The monotony and solitude of a quiet life stimulates the creative mind.
~ Albert Einstein
“I’m done with winter.”
Gerry and I are en route to Vernon for our weekly visit with his mom and it’s snowing. Significantly. I’m playing with the camera on my phone trying, unsuccessfully, to capture an image that reflects my mood—my done-ness.
”Did you say you’re done with winter?” He turns toward me, grinning at the obvious: it’s the beginning of November and we’ve still got a long winter haul ahead of us.
Yes, I’m done. With winter that has arrived far too early, with waking up at 3:00 since Daylight Savings Time rolled back on the weekend, with the pain in my neck and shoulder caused by an uptick in computer time, with the headache I woke up with this morning, with a brain working overtime, and with people. I’m over it all.
I think maybe my done-ness and I should have taken a solitude and silence day but life doesn’t always allow that luxury. Gerry drives on through snow that will seem pretty about six weeks from now, but that today is just irritating, and I open my window and try for another photo. Maya, the wonder dog, sits quietly between us, glancing my way at the sudden cold breeze, but wisely keeping her counsel to herself.
# # #
Hours later we arrive back home, snow still falling, but like dandruff now. I’m relieved that the worst of it bypassed our city today. I head to the kitchen and put the kettle on for tea while Gerry clears a new space in the snow on the lawn for Maya (small dog parents will understand this). I feel myself close to the edge and in need a good strong dose of alone time.
“Oh good, you’re making tea.” Gerry comes in to the kitchen to get a treat for the wonder dog who has successfully initiated the cleared space on the lawn.
“Yes. I’m going to take my tea down to my room and I don’t want to be disturbed for an hour. Or more. Pretend I’m dead.”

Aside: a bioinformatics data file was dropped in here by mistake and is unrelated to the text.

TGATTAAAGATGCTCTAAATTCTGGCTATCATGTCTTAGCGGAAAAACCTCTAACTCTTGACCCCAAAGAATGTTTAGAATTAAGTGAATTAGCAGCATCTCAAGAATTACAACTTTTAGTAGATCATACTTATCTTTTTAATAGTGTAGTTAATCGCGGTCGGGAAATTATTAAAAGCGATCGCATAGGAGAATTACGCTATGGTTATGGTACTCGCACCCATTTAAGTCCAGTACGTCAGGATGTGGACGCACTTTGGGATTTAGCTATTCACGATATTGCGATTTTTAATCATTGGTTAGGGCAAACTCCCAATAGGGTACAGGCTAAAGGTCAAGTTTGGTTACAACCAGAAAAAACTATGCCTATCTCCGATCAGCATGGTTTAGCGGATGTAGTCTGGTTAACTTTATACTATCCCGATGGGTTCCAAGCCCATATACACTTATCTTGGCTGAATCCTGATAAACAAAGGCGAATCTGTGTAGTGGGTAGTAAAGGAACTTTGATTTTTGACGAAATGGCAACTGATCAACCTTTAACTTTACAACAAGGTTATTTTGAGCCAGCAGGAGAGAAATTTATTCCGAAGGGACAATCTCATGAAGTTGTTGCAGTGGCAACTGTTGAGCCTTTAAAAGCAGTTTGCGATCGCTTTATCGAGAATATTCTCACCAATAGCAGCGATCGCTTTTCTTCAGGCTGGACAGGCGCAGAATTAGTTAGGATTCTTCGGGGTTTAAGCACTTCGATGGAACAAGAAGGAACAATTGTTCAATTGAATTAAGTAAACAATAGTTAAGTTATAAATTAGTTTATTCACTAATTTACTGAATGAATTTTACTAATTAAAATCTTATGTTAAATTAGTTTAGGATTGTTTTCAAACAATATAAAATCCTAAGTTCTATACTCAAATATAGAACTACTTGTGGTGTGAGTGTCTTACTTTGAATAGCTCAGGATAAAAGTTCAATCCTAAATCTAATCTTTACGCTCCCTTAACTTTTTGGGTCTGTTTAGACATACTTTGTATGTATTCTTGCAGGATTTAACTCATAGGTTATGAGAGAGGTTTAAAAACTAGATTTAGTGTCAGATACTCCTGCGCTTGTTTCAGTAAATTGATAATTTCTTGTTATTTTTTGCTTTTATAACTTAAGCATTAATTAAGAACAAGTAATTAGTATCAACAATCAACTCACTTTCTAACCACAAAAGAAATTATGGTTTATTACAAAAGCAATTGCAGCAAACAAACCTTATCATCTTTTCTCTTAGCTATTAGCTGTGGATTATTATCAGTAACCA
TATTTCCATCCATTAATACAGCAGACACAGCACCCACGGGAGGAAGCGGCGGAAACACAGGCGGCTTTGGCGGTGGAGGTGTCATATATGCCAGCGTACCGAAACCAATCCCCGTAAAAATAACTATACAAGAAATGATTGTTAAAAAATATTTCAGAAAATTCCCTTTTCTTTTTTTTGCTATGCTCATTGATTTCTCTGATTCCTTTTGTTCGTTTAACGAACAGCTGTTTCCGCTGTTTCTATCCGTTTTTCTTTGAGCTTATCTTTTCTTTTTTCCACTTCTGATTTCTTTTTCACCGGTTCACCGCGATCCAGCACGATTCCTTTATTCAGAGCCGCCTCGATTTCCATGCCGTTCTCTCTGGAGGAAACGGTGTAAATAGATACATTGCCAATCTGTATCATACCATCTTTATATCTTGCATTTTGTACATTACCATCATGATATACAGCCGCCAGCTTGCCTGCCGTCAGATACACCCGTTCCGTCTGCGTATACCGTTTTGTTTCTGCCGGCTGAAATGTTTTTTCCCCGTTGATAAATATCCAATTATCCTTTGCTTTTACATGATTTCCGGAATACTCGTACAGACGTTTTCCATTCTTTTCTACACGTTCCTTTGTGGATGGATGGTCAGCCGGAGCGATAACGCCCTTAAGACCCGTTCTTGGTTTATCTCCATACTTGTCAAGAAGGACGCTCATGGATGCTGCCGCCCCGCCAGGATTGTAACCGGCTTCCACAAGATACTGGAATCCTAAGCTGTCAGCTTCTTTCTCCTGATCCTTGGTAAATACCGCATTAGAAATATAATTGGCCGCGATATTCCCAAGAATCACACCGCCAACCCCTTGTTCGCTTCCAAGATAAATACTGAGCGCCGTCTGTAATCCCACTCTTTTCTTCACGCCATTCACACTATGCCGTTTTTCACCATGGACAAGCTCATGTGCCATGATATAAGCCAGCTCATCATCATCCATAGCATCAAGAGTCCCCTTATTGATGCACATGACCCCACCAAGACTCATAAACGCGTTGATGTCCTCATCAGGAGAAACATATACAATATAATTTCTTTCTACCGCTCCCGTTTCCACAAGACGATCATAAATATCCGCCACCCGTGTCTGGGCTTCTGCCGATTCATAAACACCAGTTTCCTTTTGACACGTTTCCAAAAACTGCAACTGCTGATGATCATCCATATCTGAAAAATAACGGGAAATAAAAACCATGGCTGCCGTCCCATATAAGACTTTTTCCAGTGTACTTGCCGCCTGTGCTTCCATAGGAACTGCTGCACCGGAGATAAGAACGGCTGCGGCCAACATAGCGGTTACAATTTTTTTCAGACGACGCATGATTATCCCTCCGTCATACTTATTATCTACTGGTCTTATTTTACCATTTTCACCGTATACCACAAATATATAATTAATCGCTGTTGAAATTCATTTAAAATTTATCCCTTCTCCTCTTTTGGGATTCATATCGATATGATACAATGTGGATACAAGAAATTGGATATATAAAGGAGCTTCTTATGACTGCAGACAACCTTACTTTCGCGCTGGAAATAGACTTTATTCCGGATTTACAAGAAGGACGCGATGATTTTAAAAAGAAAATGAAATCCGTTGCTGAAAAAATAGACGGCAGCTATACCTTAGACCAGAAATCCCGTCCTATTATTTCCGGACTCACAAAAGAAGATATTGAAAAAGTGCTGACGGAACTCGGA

My husband, who by now understands life with an introverted writer-type, nods. I suspect he recognized the depth of my done-ness and saw this coming. Pretend I’m dead, or PID as we sometimes say in shorthand, a strategy that started during the years when I was writing my book and still employed regularly.
I take my cup of raspberry mojito green tea and my phone downstairs where I flick on the stove in my woman cave. Maya settles in to her bed in front of the stove as I navigate to the David Phelps playlist on my phone. When you walk through the storm hold your head up high, David reminds me as I settle in at my desk, cup of tea in hand, and look out the large picture window at the white outside.
It’s been an okay day so far. I’m still done, but solitude and writing will help with that. After a good night’s sleep (please, oh please) I should be back on track for another busy day tomorrow. I open my laptop where the wallpaper I created a few weeks ago reminds me of my intention: “whatever you do, find the God-centered, Christ-exalting, Bible-saturated passion of your life, and find your way to say it and live for it and die for it.” (John Piper)
And it is well.